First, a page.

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#3869 - Monday, April 19, 2010 - Editor: Gloria Lee
The Nonduality Highlights -
http://groups.yahoo.com/group/NDhighlights      

I have stilled my restless mind, and my heart is
radiant:  for in That-ness I have seen beyond
That-ness, in company I have seen the Comrade
Himself.

Living in bondage, I have set myself free:  I have
broken away from the clutch of all narrowness.

Kabir says:  "I have attained the unattainable,
and my heart is coloured with the colour of love."

      - Kabir

` ` ` ` ` ` ` ` ` ` ` ` ` ` ` ` ` ` ` ` ` ` ` ` ` ` ` ` ` ` ` `

"Songs of Kabir"
Translated by Rabindranath Tagore
Samuel Weiser, Inc., 1977
posted to Along The Way
 


  If you want money more than anything,
you'll be bought and sold.

If you have a greed for food,
you'll be a loaf of bread.

This is a subtle truth:
whatever you love, you are.

   - Rumi
                                
` ` ` ` ` ` ` ` ` ` ` ` ` ` ` ` ` ` ` ` ` ` ` ` ` ` ` ` ` ` ` `

Version by Coleman Barks
"Birdsong"
Maypop, 1993
posted to Along The Way  


 

The Importance of Pure Motivation

What the dharma brings us, what it teaches us, very essentially, is to be pure, authentic, and natural. The first and most important thing is pure motivation. There’s a famous story about a hermit long ago in Tibet called Geshe Ben. He was in retreat, and one day he heard that his sponsors, who were financing his retreat, were coming to visit him. So he cleaned his room, arranged the shrine very neatly, set out all the offerings perfectly, and then sat and waited for his sponsors to arrive. Suddenly, just before they arrived, he reflected on his motivation and said to himself, “What am I doing? This is all fake. I’m just hoping to create a good impression, that’s all!” He snatched a handful of ash from the stove by his side and flung it all over the shrine and the offerings. A great master called Padampa Sangye who heard about this called it “the greatest offering in the whole of Tibet.”

- Sogyal Rinpoche


Life's Not Black and White

Buddhism encourages us to be wary of antithetical concepts, not only good and evil, but success and failure, rich and poor, even the duality between enlightenment and delusion. We distinguish between the opposing terms because we want one rather than the other, yet the meaning of each depends upon the other. That may sound abstract, but such dualities are actually quite troublesome for us. If, for example, it is important to live a pure life (however I understand purity), then I need to be preoccupied with avoiding impurity. If wealth is important for me, then I am also worried about avoiding poverty. We cannot take one lens without the other, and such pairs of spectacles filter our experience of the world.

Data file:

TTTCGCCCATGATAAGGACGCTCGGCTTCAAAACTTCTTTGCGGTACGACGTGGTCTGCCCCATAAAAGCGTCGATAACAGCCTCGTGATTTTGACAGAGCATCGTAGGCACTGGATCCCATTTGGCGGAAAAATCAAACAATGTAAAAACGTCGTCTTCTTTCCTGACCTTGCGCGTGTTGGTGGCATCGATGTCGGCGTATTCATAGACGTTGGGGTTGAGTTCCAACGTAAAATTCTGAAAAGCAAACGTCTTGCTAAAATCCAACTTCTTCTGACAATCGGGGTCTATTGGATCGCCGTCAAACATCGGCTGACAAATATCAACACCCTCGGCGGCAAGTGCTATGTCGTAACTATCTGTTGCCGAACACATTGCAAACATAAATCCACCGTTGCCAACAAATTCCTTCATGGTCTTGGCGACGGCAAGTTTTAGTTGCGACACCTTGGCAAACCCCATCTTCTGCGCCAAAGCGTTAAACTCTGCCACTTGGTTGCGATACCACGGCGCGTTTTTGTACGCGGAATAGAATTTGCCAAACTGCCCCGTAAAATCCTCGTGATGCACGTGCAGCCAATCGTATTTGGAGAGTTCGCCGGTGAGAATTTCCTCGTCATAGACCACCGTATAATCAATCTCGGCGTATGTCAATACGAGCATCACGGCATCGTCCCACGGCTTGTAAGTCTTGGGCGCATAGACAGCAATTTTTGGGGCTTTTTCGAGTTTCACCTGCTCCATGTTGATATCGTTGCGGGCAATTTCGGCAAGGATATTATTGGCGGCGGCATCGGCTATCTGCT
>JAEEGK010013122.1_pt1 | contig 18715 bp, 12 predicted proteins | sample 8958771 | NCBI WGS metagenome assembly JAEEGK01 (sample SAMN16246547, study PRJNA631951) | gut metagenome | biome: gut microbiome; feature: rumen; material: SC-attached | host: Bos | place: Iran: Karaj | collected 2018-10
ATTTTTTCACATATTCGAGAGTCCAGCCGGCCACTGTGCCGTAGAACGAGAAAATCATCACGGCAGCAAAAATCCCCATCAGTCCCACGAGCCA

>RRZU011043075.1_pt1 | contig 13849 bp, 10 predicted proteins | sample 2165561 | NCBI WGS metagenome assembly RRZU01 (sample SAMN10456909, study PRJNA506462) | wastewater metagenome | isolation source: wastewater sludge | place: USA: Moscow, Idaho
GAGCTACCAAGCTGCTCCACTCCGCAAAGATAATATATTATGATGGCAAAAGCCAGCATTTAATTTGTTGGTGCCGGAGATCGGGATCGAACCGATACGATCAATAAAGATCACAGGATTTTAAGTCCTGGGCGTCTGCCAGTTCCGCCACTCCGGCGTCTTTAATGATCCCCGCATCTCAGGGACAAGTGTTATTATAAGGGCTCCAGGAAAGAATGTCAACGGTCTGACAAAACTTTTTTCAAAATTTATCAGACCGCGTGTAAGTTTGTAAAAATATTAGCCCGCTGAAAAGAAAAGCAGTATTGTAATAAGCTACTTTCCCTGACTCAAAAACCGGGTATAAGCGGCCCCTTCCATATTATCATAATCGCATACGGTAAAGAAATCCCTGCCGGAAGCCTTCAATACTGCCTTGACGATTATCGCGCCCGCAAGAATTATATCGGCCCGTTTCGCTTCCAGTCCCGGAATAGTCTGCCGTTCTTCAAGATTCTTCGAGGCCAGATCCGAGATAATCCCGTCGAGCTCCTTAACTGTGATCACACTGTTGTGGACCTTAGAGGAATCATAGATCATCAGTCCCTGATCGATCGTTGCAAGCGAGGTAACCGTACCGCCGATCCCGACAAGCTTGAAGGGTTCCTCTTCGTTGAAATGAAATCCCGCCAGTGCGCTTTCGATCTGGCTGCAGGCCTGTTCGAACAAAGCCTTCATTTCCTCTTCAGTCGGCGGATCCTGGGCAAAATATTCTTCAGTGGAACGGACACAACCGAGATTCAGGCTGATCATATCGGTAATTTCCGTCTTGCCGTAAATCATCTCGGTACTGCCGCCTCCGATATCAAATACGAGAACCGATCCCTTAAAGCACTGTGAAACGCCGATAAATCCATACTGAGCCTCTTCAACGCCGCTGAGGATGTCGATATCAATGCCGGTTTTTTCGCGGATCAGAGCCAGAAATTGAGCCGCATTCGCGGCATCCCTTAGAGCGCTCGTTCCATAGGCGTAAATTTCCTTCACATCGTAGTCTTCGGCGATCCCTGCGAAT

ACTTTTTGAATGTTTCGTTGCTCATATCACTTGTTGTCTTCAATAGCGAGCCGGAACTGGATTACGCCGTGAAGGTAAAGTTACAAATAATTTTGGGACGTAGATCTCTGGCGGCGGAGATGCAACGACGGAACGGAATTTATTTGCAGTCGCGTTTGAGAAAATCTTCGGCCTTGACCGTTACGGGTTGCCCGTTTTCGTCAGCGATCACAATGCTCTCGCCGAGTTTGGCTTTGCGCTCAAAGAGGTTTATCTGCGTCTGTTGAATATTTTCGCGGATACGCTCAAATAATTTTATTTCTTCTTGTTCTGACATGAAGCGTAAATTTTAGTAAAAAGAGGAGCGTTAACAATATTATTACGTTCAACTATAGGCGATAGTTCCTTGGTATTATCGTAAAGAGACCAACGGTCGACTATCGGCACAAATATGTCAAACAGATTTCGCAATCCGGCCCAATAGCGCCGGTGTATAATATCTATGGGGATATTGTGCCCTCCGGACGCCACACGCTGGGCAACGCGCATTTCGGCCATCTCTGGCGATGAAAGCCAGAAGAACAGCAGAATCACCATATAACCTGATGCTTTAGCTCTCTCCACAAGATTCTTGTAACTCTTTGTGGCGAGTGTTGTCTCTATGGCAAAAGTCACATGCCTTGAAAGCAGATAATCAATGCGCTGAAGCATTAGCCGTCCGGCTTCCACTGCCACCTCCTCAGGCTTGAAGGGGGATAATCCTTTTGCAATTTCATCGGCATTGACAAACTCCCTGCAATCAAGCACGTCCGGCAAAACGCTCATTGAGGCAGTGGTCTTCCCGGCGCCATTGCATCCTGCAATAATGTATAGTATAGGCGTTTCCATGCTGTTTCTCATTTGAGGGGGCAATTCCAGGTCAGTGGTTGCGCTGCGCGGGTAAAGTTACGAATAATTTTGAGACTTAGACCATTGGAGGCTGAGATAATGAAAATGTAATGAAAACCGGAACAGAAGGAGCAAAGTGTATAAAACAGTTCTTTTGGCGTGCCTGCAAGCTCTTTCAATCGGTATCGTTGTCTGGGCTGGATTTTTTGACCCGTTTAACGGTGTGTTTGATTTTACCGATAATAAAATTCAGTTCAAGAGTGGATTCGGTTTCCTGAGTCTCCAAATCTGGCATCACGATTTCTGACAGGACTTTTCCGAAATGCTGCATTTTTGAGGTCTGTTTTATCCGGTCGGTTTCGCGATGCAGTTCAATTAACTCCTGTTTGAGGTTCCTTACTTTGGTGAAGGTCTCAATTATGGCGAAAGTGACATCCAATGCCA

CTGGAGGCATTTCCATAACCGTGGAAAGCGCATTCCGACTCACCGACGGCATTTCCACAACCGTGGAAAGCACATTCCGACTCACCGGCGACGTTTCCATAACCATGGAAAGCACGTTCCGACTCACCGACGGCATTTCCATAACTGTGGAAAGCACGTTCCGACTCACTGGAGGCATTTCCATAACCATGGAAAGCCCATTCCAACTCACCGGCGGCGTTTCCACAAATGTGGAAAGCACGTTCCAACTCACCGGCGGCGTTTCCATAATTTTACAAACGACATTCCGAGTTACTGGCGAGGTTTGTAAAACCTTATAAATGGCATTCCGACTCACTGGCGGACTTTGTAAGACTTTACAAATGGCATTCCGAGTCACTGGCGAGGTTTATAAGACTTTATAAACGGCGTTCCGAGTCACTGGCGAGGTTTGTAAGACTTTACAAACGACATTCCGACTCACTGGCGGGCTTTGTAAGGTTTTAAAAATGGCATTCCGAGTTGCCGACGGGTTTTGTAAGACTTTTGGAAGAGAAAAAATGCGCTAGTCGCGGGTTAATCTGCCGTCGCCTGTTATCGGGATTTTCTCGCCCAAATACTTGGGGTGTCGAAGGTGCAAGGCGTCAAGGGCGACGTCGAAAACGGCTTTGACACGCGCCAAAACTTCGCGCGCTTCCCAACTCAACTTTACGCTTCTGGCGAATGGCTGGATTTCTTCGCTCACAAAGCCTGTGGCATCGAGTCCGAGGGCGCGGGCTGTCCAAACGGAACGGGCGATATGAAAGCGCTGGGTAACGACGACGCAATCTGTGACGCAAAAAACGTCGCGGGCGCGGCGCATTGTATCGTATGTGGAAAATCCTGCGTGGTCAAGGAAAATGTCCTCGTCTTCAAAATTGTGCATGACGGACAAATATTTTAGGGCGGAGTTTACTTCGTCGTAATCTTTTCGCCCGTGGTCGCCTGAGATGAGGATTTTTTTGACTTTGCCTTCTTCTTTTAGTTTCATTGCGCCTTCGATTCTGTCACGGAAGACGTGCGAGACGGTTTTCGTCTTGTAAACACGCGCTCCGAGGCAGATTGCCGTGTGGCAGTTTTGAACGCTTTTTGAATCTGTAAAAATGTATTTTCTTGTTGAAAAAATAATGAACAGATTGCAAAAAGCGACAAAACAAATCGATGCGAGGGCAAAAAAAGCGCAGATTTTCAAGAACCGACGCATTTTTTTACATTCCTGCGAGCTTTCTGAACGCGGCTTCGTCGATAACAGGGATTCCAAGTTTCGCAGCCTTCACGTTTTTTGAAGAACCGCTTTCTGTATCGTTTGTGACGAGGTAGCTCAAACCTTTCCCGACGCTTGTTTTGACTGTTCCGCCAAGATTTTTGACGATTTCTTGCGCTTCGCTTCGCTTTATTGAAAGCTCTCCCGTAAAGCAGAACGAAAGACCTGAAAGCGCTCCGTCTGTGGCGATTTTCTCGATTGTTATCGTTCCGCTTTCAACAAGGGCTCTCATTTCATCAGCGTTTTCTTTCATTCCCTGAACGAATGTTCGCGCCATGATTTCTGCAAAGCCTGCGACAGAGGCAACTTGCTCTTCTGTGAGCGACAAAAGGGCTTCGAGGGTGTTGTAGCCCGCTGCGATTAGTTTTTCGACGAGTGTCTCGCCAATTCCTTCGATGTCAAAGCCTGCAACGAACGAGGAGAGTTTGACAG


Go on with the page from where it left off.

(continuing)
- David Loy


The Truth of Nonduality

Money coming or going, harmony, wisdom, and health can all turn upon a single thought. With a single thought, poverty can be overcome; with a single thought, disease can be cured; with a single thought, you can embrace and help others. Because mind is infinite, it can embrace the universe and still have room left over. Thus, if you understand the truth of nonduality, you can completely embrace everything. If you raise one thought that is calm, noble, and humble, and do so without any trace of like or dislike, or of “I,” then that thought begins to manifest in the world and becomes medicine for all suffering. All energy will follow and work together with this kind of thought.

- Daehaeng Kun Sunim


  "We live in illusion and the appearance of things. There is a reality. We are that reality. When you understand this, you see that you are nothing, and being nothing, you are everything. That is all.” 

- Kalu Rinpoche
  posted by Bob O'Hearn  


  BRIEFLY IT ENTERS, AND BRIEFLY SPEAKS     

I am the blossom pressed in a book,
found again after two hundred years. . . .

I am the maker, the lover, and the keeper. . . .

When the young girl who starves
sits down to a table
she will sit beside me. . . .

I am food on the prisoner's plate. . . .

I am water rushing to the wellhead,
filling the pitcher until it spills. . . .

I am the patient gardener
of the dry and weedy garden. . . .

I am the stone step,
the latch, and the working hinge. . . .

I am the heart contracted by joy. . .
the longest hair, white
before the rest. . . .

I am there in the basket of fruit
presented to the widow. . . .

I am the musk rose opening
unattended, the fern on the boggy summit. . . .

I am the one whose love
overcomes you, already with you
when you think to call my name. . . .
  - Jane Kenyon  

From The Boat of Quiet Hours   posted by Tom McFerran  



For Alan Larus photos with poems    

http://www.ferryfee.com/Bluesky/Illiterate.htm   

http://www.ferryfee.com/Bluesky/Ink.htm 

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